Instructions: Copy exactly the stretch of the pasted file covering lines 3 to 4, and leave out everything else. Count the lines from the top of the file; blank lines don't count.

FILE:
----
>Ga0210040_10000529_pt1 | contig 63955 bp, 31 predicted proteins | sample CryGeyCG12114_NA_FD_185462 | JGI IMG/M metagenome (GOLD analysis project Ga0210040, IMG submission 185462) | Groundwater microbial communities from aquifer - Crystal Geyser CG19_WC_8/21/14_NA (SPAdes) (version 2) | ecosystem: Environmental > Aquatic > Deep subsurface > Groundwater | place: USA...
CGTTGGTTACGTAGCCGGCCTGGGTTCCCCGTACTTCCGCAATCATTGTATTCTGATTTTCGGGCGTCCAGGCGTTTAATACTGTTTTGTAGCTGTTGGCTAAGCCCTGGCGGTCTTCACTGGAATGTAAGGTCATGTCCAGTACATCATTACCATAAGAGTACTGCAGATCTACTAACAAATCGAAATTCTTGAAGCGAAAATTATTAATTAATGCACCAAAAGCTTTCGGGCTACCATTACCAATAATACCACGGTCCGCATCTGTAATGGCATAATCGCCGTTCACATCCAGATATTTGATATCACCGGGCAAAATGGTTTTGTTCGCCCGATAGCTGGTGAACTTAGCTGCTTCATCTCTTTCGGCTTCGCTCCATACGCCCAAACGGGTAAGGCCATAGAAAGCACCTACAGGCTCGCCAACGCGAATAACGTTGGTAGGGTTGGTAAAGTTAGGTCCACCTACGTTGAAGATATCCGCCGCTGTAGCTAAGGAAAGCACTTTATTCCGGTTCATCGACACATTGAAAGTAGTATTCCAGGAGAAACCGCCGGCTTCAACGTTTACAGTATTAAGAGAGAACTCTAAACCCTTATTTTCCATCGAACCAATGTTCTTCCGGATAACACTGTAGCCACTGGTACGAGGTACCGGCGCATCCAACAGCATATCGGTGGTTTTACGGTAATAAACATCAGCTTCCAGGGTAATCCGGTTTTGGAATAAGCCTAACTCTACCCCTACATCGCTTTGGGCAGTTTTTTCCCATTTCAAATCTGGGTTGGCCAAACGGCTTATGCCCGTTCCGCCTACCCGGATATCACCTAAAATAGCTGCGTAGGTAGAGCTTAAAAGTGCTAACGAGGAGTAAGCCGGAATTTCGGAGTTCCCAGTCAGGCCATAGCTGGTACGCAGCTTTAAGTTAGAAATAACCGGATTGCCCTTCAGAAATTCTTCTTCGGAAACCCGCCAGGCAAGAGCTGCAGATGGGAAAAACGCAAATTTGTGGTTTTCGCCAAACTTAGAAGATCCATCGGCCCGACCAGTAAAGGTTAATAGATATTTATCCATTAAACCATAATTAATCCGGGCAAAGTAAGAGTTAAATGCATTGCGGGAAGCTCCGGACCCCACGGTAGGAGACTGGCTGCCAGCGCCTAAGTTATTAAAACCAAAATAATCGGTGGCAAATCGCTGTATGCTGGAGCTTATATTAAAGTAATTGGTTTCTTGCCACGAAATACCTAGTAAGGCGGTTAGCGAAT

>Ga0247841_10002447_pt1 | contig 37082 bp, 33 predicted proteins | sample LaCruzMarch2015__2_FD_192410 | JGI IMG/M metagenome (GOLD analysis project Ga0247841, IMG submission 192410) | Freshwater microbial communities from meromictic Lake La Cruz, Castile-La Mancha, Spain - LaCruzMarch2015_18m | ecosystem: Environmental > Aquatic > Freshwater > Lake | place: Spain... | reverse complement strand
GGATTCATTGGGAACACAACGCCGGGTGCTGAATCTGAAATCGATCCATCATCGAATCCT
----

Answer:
>Ga0247841_10002447_pt1 | contig 37082 bp, 33 predicted proteins | sample LaCruzMarch2015__2_FD_192410 | JGI IMG/M metagenome (GOLD analysis project Ga0247841, IMG submission 192410) | Freshwater microbial communities from meromictic Lake La Cruz, Castile-La Mancha, Spain - LaCruzMarch2015_18m | ecosystem: Environmental > Aquatic > Freshwater > Lake | place: Spain... | reverse complement strand
GGATTCATTGGGAACACAACGCCGGGTGCTGAATCTGAAATCGATCCATCATCGAATCCT